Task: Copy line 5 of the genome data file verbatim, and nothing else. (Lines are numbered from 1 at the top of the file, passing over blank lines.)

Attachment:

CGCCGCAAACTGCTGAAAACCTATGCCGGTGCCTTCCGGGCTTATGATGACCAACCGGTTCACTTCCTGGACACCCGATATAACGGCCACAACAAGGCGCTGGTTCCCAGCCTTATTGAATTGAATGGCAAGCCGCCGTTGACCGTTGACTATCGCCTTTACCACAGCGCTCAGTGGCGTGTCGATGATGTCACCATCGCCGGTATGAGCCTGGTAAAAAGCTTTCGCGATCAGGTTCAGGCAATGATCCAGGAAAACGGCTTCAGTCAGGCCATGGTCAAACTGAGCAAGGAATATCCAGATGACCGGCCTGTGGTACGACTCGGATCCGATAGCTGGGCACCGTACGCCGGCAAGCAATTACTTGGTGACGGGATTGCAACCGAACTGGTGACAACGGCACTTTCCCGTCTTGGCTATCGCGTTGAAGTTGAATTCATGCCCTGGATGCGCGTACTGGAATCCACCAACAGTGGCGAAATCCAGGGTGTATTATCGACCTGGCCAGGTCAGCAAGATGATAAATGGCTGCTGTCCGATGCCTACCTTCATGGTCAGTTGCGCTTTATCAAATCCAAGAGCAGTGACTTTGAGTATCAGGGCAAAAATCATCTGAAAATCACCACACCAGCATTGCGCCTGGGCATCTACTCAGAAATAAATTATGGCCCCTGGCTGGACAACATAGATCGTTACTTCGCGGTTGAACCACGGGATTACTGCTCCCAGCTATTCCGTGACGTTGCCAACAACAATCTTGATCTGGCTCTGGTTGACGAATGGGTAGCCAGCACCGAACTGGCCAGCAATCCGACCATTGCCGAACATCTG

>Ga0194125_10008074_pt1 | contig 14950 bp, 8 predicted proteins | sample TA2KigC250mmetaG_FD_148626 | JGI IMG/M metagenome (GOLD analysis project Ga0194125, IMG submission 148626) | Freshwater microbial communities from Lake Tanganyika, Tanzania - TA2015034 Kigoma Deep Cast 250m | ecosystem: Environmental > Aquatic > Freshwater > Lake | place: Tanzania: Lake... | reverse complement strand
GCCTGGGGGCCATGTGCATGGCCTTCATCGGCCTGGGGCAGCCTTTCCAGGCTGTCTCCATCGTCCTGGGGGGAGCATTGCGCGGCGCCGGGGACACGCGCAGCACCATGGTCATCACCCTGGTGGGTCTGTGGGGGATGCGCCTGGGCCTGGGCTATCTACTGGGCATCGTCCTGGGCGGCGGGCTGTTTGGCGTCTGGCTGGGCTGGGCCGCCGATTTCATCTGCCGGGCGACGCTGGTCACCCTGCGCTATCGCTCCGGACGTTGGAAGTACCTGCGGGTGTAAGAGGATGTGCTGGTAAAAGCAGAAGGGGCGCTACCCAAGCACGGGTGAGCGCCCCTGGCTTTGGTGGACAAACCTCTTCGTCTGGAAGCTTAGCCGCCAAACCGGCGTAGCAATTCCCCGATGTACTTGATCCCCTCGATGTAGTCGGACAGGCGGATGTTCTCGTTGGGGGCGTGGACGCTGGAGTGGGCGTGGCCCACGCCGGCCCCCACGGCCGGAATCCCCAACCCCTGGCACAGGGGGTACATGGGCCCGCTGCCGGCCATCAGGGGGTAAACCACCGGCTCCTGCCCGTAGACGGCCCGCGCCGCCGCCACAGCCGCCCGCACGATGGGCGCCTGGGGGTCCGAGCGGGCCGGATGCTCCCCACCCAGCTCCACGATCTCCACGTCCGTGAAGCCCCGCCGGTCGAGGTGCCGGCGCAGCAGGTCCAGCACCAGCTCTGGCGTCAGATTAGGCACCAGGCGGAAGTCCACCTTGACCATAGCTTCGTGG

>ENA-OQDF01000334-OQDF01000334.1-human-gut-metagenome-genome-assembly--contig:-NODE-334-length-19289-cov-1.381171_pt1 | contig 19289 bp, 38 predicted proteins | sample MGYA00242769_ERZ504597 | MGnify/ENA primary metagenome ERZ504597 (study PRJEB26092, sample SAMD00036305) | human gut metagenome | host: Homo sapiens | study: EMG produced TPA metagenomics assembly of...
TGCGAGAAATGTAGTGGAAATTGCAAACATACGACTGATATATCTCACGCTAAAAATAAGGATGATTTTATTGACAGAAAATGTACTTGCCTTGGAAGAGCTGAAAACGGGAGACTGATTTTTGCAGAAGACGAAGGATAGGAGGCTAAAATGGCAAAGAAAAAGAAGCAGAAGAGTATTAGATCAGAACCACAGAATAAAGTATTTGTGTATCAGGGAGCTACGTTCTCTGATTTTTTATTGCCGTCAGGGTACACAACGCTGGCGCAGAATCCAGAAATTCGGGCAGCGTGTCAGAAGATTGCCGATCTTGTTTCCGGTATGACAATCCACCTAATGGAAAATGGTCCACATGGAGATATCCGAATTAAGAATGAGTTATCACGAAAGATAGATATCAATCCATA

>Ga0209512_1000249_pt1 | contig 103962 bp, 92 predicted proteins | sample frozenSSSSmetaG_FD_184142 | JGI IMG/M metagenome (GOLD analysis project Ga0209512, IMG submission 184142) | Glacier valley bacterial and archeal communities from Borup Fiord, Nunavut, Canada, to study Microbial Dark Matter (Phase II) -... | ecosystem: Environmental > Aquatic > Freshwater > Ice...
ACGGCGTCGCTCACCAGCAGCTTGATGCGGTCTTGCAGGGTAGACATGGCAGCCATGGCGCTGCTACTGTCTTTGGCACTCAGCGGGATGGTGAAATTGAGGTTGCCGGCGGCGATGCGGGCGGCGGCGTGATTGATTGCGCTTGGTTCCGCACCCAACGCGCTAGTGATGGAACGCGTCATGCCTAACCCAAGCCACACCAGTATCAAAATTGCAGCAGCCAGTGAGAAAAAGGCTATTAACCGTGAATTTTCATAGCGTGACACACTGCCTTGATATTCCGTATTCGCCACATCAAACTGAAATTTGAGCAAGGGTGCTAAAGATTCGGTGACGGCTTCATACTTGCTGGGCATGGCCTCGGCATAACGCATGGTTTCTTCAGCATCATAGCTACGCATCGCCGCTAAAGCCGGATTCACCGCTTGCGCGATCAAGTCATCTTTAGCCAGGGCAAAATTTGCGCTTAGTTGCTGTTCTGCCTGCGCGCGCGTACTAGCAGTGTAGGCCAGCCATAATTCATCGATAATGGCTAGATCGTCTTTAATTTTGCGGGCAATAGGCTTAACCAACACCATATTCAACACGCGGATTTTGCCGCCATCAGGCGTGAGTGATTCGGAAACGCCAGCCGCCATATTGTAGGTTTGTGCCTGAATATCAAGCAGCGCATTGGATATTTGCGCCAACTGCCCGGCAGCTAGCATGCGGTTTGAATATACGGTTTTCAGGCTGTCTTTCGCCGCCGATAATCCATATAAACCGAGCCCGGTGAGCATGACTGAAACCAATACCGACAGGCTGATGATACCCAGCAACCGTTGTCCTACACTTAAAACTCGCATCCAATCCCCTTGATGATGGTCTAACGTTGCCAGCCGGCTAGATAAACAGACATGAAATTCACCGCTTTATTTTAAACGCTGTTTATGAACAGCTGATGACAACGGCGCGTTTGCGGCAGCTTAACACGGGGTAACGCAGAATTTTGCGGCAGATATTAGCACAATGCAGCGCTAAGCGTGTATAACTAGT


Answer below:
TGCGAGAAATGTAGTGGAAATTGCAAACATACGACTGATATATCTCACGCTAAAAATAAGGATGATTTTATTGACAGAAAATGTACTTGCCTTGGAAGAGCTGAAAACGGGAGACTGATTTTTGCAGAAGACGAAGGATAGGAGGCTAAAATGGCAAAGAAAAAGAAGCAGAAGAGTATTAGATCAGAACCACAGAATAAAGTATTTGTGTATCAGGGAGCTACGTTCTCTGATTTTTTATTGCCGTCAGGGTACACAACGCTGGCGCAGAATCCAGAAATTCGGGCAGCGTGTCAGAAGATTGCCGATCTTGTTTCCGGTATGACAATCCACCTAATGGAAAATGGTCCACATGGAGATATCCGAATTAAGAATGAGTTATCACGAAAGATAGATATCAATCCATA